Lawyers Must Be Salespeople but it Shouldn’t Feel Sleazy
For a lawyer, trying to sign up a client should feel like you’re helping someone and not like you’re selling a car.
Being a salesperson is not sleazy; it is necessary if you want to make a living, said Carol Schiro Greenwald at the recent CLE Webinar, “Presenting Your Best ‘You’ To Your Best Prospects.”
“It’s not selling a car to make a monthly quota,” Greenwald said. “Think about it as solving someone else’s problems because you have the skills, experience and the knowledge to help them do that.
“You want to be relevant, you want to be interesting, you want to come across as professional and knowledgeable and authentic,” Greenwald said. “Authentic is the most important because us humans know what it looks like when you are not and then they discount everything you say.”
However, it is not necessarily your legal acumen that sets you apart. Instead, it is your people skills, the same skills you use as a parent or as a spouse. “Empathy is wonderful because it doesn’t say I agree with you; it says I understand where you are coming from, I accept where you are coming from,” said Greenwald.
How to start and what you need to know
Size matters, but not how you might think, according to Greenwald. “The smaller the market, the better. You want to know all there is to know about your market,” said Greenwald. “It is much easier to understand Harley Davidson motorcycles and riders than all forms of two-wheel transportation.”
Find your target market by looking at your existing client base, advised Greenwald. Then think about your practice and how you want it to go.
According to the 2019 Clio Legal Trends Survey, 59 percent of potential clients sought a referral through family and friends, 57 percent searched on their own and 17 percent went to a lawyer’s website or used an online search engine.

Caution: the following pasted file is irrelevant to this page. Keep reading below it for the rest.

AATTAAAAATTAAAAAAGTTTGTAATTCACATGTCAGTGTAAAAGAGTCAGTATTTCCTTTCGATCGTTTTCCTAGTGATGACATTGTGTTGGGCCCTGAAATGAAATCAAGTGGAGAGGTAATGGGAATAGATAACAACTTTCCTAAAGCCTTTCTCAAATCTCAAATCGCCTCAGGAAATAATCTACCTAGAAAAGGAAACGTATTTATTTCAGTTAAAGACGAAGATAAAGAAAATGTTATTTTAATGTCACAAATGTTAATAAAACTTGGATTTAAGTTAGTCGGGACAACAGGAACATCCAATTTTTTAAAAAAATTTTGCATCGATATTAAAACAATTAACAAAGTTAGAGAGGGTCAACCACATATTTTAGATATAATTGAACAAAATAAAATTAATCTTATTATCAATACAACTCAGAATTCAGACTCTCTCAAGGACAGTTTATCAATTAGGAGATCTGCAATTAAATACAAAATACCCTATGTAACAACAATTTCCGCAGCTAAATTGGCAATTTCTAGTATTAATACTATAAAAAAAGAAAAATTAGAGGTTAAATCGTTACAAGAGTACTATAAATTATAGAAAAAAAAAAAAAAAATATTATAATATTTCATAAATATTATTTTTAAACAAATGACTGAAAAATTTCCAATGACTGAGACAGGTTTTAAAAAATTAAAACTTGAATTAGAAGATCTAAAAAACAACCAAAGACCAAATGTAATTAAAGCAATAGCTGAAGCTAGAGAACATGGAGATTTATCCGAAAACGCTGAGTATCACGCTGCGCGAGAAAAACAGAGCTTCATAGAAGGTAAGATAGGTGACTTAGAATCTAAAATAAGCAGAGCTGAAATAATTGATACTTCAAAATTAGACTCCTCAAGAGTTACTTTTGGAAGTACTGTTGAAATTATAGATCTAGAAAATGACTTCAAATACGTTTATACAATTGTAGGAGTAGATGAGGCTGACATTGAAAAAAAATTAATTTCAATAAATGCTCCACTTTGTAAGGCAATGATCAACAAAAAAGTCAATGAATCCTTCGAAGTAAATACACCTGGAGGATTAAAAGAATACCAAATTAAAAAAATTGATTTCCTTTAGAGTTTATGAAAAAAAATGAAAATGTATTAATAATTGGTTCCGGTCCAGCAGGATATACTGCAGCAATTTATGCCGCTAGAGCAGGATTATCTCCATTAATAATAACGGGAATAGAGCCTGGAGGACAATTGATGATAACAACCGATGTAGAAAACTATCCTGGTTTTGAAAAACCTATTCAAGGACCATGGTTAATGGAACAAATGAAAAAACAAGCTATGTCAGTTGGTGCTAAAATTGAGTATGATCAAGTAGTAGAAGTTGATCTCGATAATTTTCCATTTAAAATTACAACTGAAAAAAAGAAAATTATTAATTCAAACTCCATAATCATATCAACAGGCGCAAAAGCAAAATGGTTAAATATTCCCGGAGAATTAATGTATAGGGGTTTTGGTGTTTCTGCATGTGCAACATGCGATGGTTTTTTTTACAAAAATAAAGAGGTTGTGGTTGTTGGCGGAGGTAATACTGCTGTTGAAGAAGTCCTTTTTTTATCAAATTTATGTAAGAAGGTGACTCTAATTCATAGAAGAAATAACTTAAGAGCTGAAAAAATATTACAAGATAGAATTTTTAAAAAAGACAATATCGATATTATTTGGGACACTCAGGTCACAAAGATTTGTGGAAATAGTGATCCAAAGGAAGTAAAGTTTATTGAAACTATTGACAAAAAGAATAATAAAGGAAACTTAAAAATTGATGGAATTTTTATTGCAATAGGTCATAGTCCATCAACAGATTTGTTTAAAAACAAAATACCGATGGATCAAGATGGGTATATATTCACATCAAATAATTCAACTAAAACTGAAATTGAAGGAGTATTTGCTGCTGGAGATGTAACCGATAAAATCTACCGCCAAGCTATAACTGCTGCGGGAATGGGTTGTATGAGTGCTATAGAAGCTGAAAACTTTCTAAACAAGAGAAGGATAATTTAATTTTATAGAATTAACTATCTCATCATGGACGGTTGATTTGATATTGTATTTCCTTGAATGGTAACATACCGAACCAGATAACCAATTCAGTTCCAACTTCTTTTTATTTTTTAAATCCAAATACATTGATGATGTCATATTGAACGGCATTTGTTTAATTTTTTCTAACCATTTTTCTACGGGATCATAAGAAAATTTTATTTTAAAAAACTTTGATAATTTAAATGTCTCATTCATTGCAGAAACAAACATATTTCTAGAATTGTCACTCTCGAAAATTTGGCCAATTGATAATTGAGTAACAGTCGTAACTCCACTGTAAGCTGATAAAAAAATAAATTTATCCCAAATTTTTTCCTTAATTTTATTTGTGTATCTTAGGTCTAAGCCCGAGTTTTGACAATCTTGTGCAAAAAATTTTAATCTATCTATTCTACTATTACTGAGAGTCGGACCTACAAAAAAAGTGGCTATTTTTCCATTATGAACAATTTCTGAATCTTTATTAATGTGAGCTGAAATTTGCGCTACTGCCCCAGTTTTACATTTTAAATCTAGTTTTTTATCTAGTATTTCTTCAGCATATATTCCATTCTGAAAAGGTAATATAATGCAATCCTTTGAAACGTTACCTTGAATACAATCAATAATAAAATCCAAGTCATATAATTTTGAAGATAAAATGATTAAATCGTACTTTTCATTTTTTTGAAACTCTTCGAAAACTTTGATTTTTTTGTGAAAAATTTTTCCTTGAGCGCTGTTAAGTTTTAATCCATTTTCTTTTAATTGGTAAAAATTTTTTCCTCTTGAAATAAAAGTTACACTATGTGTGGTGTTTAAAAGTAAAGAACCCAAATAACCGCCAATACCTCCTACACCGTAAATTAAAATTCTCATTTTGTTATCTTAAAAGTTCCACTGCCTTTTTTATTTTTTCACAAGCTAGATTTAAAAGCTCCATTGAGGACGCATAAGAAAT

Some 42 percent of prospects think that that don’t need to speak to other lawyers if they like the first one with whom they speak. “This goes to the importance of responding to them in the way in which they wish to be responded to,” Greenwald said.
The Clio survey revealed that 77 percent of prospects want to know a lawyer’s experience and credentials, 72 percent are interested in the type of cases a lawyer handles, 70 percent want to understand how the legal process works and 66 percent want to know how much the case will cost.
In addition, 82 percent of potential clients want their lawyer to be responsive while 64 percent care about the lawyer’s friendliness and how much they like the lawyer’s tone of voice.
Relationships are reciprocal in consultative selling, said Greenwald. Focus on the benefits and value of what you do rather than accomplishments. And she explains that active listening is not a game of ping pong.
“It is really paying attention not to what you are going to say next, but to what they are saying and then summarizing it back to them so you make sure that you heard it the way they meant it and then probing any kind of ambiguity so that when you are finished you have an in-depth understanding of not only what the issue is, but all of the sub-issues and nuances that make them unique,” she said.